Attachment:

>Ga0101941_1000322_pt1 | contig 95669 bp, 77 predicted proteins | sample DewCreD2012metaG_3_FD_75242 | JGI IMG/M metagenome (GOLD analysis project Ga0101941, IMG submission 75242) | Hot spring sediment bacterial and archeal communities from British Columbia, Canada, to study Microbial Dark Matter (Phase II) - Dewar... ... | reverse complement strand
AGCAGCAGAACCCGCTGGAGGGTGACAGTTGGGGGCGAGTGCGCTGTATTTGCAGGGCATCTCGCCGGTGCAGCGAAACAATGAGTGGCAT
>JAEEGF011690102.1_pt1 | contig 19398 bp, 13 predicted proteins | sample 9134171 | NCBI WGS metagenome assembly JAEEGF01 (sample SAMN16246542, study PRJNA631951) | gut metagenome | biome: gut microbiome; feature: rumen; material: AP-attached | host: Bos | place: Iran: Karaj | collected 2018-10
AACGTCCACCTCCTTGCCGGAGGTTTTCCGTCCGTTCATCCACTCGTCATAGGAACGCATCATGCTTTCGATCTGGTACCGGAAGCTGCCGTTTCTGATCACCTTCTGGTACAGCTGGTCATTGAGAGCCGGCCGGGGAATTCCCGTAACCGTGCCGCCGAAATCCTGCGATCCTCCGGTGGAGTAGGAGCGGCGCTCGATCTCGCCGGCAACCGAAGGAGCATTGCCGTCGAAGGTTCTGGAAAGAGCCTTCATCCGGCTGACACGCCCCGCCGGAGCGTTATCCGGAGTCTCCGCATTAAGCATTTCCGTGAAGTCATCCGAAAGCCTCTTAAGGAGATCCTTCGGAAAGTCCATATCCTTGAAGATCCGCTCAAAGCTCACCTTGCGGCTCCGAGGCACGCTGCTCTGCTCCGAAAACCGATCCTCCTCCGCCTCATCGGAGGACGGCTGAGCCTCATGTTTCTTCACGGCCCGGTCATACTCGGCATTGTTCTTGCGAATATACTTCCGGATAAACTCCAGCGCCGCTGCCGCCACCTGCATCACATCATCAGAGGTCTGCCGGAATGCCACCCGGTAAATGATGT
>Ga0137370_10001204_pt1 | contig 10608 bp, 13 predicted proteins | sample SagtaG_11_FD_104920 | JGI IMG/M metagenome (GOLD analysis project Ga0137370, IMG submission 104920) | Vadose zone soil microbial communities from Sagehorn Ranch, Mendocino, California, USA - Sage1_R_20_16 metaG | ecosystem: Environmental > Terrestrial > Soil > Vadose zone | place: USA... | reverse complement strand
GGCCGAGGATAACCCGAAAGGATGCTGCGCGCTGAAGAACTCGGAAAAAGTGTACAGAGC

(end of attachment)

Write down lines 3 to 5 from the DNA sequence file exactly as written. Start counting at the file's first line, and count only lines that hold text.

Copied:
>JAEEGF011690102.1_pt1 | contig 19398 bp, 13 predicted proteins | sample 9134171 | NCBI WGS metagenome assembly JAEEGF01 (sample SAMN16246542, study PRJNA631951) | gut metagenome | biome: gut microbiome; feature: rumen; material: AP-attached | host: Bos | place: Iran: Karaj | collected 2018-10
AACGTCCACCTCCTTGCCGGAGGTTTTCCGTCCGTTCATCCACTCGTCATAGGAACGCATCATGCTTTCGATCTGGTACCGGAAGCTGCCGTTTCTGATCACCTTCTGGTACAGCTGGTCATTGAGAGCCGGCCGGGGAATTCCCGTAACCGTGCCGCCGAAATCCTGCGATCCTCCGGTGGAGTAGGAGCGGCGCTCGATCTCGCCGGCAACCGAAGGAGCATTGCCGTCGAAGGTTCTGGAAAGAGCCTTCATCCGGCTGACACGCCCCGCCGGAGCGTTATCCGGAGTCTCCGCATTAAGCATTTCCGTGAAGTCATCCGAAAGCCTCTTAAGGAGATCCTTCGGAAAGTCCATATCCTTGAAGATCCGCTCAAAGCTCACCTTGCGGCTCCGAGGCACGCTGCTCTGCTCCGAAAACCGATCCTCCTCCGCCTCATCGGAGGACGGCTGAGCCTCATGTTTCTTCACGGCCCGGTCATACTCGGCATTGTTCTTGCGAATATACTTCCGGATAAACTCCAGCGCCGCTGCCGCCACCTGCATCACATCATCAGAGGTCTGCCGGAATGCCACCCGGTAAATGATGT
>Ga0137370_10001204_pt1 | contig 10608 bp, 13 predicted proteins | sample SagtaG_11_FD_104920 | JGI IMG/M metagenome (GOLD analysis project Ga0137370, IMG submission 104920) | Vadose zone soil microbial communities from Sagehorn Ranch, Mendocino, California, USA - Sage1_R_20_16 metaG | ecosystem: Environmental > Terrestrial > Soil > Vadose zone | place: USA... | reverse complement strand